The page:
Real estate sale transactions are quite a complicated production. Unless you buy and sell real estate with some frequency, you will be blown away by the all the associated expenses. For starters, there is no specific list of closing costs. The principal ones will be covered here. Second and, for the most part, there are no laws that say who pays the closing costs in a real estate transaction. It boils down to what the buyer and seller agree to. With respect to certain closing costs, there are traditions and customs that prevail in a Texas transaction and, in those cases, there are certain expenses that the buyer almost always pays and certain expenses that seller almost always pays. A seller customarily pays a real estate commission if the property is listed with a broker. He will pay for title insurance for the new owner. In those rare instances where a buyer pays for his title insurance, he has the legal right to chose the title insurance company. The cost of title insurance is based on the price of the property being sold. The seller provides a warranty deed. The seller provides tax certificates showing that taxes on the property are current or if there are back taxes due. If the seller has to pay off a mortgage he bears the expense of the preparation of lien releases. Sellers pay taxes owed on the property from the first of the year through the date of closing.
A Buyer paying cash usually has few closing costs. He pays to record the deed in the public records and will pay one half of the cost to close the sale. If a buyer is getting a loan he can expect to pay for an appraisal, credit reports, loan origination fees, usually a survey if not going through a local lender, the preparation and recording of any documents pertaining to the loan. He also has to provide title insurance for the lander, although lender’s title insurance is very inexpensive. With respect to surveys and the purchase of unimproved land there is no clear custom as to who pays for a survey. Whatever the buyer and seller agree to will be the controlling factor. If a buyer plans on using a non local lender, such as an out-of-town mortgage broker or an Internet lender, the closing costs can be significantly higher. Do not be fooled by the come-on ads that say “No closing costs”. This just is not true. Those costs will somehow be buried in the loan causing a higher effective interest rate. If an FHA or VA (government-type loans) is involved, there are certain expenses associated with the purchase that federal law will not allow the buyer to pay and the seller will have to pay them. What usually happens with this type of loan is that the price will be pushed back up to cover these expenses and the buyer pays them in the end through his mortgage payments. Sometimes a buyer will not have money to cover closing costs and the costs will be tacked onto the purchase price of the property. This mechanism can drastically increase the amount of interest a buyer pays over the life of the loan. The reality is that a buyer with good credit will virtually always be better off looking for financing in his home town.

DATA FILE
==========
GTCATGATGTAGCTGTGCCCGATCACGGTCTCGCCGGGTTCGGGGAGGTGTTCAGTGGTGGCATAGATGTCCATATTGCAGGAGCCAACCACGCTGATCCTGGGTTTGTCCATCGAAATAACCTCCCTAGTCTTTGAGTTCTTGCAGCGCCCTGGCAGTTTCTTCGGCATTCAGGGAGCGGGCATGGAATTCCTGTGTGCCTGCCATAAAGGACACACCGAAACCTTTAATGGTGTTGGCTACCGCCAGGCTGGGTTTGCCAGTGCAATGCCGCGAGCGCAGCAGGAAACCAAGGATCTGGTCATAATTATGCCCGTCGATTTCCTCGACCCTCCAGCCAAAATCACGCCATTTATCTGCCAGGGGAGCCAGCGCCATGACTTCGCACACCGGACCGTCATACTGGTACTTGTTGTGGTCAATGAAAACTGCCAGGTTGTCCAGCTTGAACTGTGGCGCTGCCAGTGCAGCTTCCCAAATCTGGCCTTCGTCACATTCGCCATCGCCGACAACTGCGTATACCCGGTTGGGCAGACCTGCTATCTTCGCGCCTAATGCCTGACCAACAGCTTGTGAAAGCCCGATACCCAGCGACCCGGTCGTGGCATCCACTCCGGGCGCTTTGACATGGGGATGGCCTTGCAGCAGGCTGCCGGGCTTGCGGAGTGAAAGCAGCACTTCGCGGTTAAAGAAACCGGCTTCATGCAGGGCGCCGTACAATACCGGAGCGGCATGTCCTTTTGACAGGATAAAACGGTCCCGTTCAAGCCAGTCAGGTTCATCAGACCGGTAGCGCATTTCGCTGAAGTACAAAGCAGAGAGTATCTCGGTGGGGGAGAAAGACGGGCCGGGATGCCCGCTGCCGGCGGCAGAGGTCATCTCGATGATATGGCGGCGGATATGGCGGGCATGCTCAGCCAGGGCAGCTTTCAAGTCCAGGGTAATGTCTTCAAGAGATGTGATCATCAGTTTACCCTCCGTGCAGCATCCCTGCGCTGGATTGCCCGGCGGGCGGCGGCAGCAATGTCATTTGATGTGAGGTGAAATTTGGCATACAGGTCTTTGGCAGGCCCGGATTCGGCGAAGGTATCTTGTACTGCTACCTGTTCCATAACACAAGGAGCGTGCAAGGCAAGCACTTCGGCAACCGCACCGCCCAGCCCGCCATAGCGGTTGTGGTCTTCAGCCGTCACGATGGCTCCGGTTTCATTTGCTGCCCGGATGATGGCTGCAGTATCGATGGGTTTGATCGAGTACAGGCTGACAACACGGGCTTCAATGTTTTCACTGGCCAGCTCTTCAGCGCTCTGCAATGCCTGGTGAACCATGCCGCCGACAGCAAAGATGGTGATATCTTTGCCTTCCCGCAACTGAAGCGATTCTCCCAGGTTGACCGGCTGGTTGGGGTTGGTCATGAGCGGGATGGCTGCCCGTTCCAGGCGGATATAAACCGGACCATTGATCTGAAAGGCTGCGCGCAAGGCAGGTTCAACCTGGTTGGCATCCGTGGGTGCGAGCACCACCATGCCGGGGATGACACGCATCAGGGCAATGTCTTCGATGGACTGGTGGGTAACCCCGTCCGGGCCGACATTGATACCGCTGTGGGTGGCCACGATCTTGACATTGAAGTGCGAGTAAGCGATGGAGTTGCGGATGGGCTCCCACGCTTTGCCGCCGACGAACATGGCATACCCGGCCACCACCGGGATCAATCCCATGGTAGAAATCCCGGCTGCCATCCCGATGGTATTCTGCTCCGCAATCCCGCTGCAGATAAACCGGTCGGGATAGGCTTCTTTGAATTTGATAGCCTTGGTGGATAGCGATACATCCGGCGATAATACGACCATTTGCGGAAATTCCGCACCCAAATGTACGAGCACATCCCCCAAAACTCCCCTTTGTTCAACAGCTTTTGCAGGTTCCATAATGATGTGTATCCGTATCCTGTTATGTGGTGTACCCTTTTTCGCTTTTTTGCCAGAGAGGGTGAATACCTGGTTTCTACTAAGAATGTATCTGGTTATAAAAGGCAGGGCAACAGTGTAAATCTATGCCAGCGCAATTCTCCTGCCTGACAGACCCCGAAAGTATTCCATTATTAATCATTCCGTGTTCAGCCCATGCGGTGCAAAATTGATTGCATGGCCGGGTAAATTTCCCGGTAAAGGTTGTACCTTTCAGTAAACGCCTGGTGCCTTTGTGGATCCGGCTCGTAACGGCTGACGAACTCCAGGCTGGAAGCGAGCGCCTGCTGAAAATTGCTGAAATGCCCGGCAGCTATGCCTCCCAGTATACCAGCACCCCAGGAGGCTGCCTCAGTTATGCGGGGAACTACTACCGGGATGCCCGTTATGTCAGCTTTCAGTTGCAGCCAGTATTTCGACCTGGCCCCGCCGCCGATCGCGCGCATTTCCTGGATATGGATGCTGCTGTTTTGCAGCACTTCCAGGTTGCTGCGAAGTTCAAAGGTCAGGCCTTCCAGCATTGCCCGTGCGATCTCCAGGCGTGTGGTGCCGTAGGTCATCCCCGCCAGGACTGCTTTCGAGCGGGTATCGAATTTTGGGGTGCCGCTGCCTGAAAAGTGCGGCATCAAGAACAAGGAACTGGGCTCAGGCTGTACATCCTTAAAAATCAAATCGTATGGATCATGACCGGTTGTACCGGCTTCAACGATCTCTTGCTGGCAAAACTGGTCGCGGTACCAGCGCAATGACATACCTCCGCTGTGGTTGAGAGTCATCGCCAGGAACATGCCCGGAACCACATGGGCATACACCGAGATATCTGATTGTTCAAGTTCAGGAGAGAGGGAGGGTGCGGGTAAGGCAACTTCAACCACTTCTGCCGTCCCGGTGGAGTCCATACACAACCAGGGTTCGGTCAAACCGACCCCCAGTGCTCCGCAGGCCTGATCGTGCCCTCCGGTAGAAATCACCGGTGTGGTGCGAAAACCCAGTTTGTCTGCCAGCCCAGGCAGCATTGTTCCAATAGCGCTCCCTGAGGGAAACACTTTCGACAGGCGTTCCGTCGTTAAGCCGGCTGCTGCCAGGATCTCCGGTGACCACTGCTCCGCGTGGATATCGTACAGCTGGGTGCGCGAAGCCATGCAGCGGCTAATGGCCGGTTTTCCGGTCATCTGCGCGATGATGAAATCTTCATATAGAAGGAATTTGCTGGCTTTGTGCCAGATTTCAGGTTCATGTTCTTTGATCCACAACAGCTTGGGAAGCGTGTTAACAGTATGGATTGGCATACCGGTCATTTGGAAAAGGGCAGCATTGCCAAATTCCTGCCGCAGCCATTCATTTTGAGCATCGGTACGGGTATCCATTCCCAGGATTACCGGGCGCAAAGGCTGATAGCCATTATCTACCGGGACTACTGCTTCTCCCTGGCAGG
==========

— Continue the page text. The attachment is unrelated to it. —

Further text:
Whenever a buyer and seller are transacting between themselves, they should have an attorney draw up a contract so that who pays for what does not become a point of contention at the closing table. Banks and title companies will often require the parties to get a contract so that disputes do not happen at the closing table.